Our trees, shrubs, plants etc. all need a real winter experience to continue successfully in their growth. Not so this winter. Because we did not have enough reasonable cold weather, the complete growing system will experience difficulties this year.
     For awhile pruning, feeding and lots of water is about all we can do.

     There is knowledge of what can help in this Gardener's Manual contained in the Kitchen Gardener. I hope you like it!          The Kitchen Gardener 
Your Gardening Friend ... Mr Barrymor

My Garden from the Kitchen Gardener

My Garden

This is a blog referring to "My Garden", one of 27 other posts that I have made over the creation of this course focused on BeBiz and iContact support staff.

For the interest of the viewer, if you wish top notch training in the internet industry, these two professional companies would be my first recommendation.

Just enter BeBiz or iContact in your browser bar and carry on from there.

"The Kitchen Gardener" is the result of this training and I personally invite you to see what my last few months of training has done for me ....

Just click here " My Garden"

Saturday, May 1, 2010

Your Kitchen Gardener-Bulb Planting Depths

Greetings.     As  most of us can use all the information possible as we try to be good gardeners, I thought you would like a chart that recommends planting depths for various bulbs.  You will note they all like good drainage and porous soil with some bone meal and humus.  Sharp sand mixed in your preparation is great.
Mr Barrymor   (The Kitchen Gardener)

Planting Trees for the Kitchen Gardener

     When you are planning your special plot of precious garden area, whether it be a small vegetable garden or the overall larger area that includes your home, yard, outbuildings etc., be careful of what effect your dream will have 50 years from now.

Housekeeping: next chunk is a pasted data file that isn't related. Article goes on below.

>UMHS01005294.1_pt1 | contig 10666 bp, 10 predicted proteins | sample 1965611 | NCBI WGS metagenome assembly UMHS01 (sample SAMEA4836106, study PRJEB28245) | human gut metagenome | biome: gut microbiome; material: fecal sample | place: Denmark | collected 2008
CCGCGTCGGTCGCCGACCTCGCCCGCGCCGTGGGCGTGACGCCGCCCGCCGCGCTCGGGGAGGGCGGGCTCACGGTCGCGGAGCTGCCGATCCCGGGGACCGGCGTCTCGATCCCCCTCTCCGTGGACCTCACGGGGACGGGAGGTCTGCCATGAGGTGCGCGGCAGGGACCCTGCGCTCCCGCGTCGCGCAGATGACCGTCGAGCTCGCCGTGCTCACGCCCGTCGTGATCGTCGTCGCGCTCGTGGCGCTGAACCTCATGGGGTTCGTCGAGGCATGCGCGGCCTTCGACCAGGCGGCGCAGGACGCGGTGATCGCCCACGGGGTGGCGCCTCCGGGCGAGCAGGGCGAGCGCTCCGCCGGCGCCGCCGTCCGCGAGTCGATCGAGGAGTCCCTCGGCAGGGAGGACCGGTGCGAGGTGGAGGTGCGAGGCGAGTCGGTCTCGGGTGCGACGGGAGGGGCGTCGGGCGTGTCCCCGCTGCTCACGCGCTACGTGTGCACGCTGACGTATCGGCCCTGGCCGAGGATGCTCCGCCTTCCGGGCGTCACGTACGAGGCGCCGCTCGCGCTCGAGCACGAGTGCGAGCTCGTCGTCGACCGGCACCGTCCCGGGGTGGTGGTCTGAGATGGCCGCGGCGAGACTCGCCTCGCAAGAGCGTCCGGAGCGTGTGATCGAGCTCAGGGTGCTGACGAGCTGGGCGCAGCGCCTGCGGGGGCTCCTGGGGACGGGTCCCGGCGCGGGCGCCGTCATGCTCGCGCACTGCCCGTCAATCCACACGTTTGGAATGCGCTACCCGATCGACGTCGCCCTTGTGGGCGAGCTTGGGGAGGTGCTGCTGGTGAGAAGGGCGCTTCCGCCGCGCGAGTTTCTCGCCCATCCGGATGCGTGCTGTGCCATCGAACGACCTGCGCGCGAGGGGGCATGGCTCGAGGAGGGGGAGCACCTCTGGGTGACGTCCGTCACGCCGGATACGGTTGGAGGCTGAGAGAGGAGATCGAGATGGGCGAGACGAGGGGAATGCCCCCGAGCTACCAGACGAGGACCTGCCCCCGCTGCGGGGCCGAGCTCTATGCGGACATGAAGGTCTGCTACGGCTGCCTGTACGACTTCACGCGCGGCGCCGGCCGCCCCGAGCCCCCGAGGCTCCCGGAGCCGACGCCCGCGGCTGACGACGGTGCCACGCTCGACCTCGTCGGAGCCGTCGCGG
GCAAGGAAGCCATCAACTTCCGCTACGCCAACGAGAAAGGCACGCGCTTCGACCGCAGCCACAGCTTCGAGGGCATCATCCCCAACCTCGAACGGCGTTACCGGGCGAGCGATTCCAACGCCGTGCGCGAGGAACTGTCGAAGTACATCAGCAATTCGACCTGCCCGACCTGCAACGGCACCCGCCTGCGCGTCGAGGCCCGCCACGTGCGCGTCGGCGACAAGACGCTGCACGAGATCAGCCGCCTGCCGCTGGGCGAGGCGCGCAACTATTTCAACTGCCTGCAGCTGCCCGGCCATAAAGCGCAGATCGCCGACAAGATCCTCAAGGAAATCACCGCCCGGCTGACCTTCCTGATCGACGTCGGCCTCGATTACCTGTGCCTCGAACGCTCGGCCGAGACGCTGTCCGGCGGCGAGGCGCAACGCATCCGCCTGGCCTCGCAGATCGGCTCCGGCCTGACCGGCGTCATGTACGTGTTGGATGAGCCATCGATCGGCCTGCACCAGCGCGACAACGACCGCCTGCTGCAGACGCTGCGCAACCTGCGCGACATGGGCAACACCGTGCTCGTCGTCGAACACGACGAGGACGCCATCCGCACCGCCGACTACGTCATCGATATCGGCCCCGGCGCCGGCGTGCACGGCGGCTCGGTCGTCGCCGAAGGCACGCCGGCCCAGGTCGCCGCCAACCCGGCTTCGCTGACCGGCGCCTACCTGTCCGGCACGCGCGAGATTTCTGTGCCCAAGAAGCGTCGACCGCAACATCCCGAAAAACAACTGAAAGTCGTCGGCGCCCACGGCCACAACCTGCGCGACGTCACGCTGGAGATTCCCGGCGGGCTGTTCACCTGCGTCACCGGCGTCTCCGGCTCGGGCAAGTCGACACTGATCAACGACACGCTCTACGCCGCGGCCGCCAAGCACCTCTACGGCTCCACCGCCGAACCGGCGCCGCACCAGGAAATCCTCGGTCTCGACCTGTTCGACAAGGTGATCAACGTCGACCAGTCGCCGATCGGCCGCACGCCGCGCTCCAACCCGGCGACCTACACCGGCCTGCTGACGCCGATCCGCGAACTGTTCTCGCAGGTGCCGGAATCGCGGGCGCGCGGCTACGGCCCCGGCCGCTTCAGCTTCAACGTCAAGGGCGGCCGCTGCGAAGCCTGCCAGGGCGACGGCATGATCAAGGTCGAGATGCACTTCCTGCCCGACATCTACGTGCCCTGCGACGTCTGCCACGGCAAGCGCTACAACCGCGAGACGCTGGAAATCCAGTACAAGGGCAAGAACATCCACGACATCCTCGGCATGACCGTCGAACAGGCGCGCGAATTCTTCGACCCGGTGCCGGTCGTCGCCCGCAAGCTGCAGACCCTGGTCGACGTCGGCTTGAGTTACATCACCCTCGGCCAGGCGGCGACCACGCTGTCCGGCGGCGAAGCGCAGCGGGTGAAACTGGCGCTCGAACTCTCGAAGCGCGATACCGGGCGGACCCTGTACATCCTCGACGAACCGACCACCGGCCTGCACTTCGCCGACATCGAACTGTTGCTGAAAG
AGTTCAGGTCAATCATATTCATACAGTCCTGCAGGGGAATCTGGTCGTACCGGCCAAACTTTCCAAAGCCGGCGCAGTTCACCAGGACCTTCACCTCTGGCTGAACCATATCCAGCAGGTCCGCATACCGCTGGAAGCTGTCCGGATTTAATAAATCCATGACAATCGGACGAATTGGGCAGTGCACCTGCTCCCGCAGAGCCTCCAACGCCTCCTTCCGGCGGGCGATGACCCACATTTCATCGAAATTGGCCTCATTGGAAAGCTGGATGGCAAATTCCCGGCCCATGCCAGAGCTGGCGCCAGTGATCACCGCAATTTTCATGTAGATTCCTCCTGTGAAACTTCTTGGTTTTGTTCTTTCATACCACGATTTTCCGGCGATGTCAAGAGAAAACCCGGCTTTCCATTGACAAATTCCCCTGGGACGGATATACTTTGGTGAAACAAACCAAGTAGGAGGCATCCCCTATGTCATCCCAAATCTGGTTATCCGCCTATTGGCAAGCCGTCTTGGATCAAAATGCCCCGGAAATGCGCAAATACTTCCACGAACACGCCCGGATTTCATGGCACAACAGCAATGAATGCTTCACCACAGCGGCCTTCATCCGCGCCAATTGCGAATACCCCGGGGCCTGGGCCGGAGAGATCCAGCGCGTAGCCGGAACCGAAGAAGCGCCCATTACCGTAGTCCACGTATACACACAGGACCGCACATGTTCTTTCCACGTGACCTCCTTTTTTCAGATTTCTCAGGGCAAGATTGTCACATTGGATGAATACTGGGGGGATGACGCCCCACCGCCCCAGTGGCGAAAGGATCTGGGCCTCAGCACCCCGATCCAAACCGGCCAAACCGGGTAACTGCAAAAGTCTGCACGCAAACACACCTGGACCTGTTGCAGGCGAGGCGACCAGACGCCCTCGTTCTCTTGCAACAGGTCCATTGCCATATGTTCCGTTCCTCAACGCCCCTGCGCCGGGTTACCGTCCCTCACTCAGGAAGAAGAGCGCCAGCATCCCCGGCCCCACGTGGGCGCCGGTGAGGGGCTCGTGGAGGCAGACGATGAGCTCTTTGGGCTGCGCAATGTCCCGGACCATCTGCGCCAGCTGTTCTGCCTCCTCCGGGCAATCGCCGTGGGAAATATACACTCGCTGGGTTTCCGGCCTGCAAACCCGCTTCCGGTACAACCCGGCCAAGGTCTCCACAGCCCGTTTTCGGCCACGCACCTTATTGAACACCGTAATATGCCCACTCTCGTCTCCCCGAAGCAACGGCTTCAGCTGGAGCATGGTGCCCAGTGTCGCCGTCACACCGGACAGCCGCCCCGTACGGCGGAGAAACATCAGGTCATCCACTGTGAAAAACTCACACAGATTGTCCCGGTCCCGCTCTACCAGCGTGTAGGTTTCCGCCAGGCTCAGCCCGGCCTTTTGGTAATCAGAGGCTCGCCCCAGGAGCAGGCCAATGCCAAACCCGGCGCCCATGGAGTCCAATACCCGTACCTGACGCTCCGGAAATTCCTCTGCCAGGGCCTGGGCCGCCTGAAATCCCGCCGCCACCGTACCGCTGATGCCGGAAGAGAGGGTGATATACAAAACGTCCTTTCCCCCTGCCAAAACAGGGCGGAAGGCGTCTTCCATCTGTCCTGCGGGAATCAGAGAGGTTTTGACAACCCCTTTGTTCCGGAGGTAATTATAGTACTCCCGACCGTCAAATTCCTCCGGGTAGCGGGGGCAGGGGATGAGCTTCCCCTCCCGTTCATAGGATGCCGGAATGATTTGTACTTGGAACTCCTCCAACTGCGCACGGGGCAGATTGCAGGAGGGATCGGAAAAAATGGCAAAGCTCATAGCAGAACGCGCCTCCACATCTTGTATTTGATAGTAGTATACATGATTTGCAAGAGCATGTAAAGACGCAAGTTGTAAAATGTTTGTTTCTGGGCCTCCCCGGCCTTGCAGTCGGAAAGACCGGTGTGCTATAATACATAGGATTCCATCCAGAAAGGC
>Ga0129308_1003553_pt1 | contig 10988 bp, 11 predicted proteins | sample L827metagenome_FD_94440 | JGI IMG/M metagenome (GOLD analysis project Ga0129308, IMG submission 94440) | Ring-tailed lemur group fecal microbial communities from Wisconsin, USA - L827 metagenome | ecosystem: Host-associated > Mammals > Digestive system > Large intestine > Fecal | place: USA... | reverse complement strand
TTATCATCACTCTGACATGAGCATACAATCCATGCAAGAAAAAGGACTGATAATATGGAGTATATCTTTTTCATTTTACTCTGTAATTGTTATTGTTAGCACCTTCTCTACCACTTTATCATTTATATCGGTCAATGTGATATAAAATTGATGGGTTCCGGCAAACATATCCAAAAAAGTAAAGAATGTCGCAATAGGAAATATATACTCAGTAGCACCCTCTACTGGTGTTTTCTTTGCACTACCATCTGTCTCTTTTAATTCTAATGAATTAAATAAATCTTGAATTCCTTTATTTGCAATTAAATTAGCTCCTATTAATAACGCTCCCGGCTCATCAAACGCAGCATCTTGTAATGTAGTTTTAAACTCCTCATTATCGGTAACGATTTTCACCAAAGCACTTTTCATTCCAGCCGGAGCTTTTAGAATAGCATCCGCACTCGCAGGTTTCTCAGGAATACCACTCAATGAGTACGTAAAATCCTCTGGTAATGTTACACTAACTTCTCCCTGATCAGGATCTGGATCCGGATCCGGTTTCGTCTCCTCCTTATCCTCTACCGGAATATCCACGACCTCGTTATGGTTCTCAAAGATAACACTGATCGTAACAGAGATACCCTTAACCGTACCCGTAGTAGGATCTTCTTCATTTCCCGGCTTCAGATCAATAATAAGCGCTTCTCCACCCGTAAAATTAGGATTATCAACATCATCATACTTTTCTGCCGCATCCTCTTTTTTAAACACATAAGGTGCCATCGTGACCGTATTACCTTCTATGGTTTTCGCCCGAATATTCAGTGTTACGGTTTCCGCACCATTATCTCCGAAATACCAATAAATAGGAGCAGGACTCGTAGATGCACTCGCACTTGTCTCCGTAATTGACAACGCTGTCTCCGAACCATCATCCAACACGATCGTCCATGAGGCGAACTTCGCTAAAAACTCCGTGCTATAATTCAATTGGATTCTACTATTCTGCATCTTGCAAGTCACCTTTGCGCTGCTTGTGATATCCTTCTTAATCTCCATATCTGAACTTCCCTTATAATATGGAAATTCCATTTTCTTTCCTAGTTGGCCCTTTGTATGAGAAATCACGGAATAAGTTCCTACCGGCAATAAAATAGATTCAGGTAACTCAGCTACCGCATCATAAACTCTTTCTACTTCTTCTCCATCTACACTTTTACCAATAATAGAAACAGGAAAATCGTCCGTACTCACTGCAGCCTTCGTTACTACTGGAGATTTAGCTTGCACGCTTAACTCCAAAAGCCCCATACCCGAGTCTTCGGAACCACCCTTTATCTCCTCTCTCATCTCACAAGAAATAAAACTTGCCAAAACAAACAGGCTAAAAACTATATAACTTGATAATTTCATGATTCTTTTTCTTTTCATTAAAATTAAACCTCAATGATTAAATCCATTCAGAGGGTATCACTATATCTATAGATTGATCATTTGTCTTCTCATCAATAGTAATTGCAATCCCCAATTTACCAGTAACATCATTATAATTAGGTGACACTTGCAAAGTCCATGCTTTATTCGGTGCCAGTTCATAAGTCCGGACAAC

I am presently living in a private area of 134 homes that was established about 45 years ago.
     The original owner has passed on, leaving the park in the care of his son.

     What brought me here is the beautiful layout of the homes,  nestled in amongst the towering fir, pine and other evergreens with poplar or what have you trees sprinkled here and there.
     At the present time the beauty of the plantings like blue spruce, is being criticized because of the immense size they have grown to. Only a few are causing real problems. Those being under power lines.

      So what I want to conclude here is, project your mind into the future when planting. Visualize as best you can what your plantings will be like 50 years from now.

The Kitchen Gardener-Grub Busters | Nematodes

     Nematodes have been around commercially for a long time, however, they have always been scarce in the retail scene. These beneficial microscopic worm-like cretures attack all sorts of ground dwelling garden pests including white grubs, the larvae or the European chafer, Japanese beetle and June beetle.
     Nematodes also control leather jackets. But what is most exciting is they control fungus gnats, onion maggots and cutworms.  It's been a while since we've had a product that gets these damaging pests.
     The commercial product now available is called   Grub Busters

     Credit for this information to my friend  Don Burnett

Dandelion Control in Your Garden/Lawn

     Sometime ago an article appeared regarding a fungus that was discovered to control dandelions in the lawns. At the time it was being tested for it's safety and effectiveness. The article stated it would hit the market in the near future. Well it is here now.
     T he name of the product is  "Serritor", the first biological weed killer.
     When to apply is controlled by season and the weather quality in that season. It needs to be applied in moderate temperature weather,  warm of course. Watering needs to be done within 24 hours of application.

Monday, April 26, 2010

Garden Tools for the Kitchen Gardener